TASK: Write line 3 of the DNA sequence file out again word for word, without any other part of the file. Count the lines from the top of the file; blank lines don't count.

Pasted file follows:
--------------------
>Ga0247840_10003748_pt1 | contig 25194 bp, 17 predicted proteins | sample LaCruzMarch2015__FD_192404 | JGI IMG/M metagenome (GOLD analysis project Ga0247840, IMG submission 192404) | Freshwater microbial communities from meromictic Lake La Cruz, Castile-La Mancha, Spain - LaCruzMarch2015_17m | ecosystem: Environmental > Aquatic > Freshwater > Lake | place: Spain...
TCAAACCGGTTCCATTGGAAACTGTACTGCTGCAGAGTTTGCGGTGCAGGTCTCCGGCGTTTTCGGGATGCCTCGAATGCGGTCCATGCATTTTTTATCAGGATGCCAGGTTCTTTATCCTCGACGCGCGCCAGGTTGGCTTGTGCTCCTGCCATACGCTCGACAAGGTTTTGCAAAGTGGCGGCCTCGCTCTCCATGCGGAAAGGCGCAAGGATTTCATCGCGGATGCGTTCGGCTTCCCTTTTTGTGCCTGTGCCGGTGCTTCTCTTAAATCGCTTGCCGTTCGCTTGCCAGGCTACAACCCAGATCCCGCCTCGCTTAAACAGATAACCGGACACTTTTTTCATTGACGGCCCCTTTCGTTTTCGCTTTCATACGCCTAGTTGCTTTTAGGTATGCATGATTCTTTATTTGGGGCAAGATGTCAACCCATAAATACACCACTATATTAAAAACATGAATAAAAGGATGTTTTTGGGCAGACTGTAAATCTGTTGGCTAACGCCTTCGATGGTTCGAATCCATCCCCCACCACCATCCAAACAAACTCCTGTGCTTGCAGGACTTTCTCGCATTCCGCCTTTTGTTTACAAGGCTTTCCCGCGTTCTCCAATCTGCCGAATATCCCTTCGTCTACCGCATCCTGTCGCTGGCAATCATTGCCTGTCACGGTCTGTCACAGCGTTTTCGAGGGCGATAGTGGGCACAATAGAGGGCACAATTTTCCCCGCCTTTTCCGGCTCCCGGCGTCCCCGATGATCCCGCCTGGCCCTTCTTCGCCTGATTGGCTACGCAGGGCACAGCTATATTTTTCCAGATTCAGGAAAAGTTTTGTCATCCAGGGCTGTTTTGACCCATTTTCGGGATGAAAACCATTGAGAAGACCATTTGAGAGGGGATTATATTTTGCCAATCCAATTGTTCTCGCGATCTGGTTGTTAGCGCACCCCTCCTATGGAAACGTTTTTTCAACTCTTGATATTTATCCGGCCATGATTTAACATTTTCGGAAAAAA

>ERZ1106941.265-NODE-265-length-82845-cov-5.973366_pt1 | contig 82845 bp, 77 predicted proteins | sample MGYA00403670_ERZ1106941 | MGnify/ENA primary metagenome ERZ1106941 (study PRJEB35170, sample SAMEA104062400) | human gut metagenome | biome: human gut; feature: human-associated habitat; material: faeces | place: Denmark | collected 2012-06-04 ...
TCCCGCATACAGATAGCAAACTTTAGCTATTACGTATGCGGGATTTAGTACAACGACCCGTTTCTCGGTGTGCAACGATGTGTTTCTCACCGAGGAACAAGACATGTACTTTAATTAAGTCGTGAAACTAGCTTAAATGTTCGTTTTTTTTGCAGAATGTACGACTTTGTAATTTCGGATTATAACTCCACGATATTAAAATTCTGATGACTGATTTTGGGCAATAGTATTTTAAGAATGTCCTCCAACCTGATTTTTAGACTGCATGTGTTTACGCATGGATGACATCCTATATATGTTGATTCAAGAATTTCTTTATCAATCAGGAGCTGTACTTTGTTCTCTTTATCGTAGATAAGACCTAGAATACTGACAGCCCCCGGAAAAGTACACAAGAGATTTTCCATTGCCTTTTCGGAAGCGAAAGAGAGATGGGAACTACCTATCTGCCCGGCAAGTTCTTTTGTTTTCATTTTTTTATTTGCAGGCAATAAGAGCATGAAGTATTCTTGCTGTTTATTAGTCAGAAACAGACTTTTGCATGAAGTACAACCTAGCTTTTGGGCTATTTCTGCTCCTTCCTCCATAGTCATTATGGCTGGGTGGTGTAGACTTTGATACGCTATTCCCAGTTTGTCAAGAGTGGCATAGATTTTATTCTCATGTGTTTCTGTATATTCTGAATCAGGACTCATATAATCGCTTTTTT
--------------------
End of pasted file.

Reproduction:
>ERZ1106941.265-NODE-265-length-82845-cov-5.973366_pt1 | contig 82845 bp, 77 predicted proteins | sample MGYA00403670_ERZ1106941 | MGnify/ENA primary metagenome ERZ1106941 (study PRJEB35170, sample SAMEA104062400) | human gut metagenome | biome: human gut; feature: human-associated habitat; material: faeces | place: Denmark | collected 2012-06-04 ...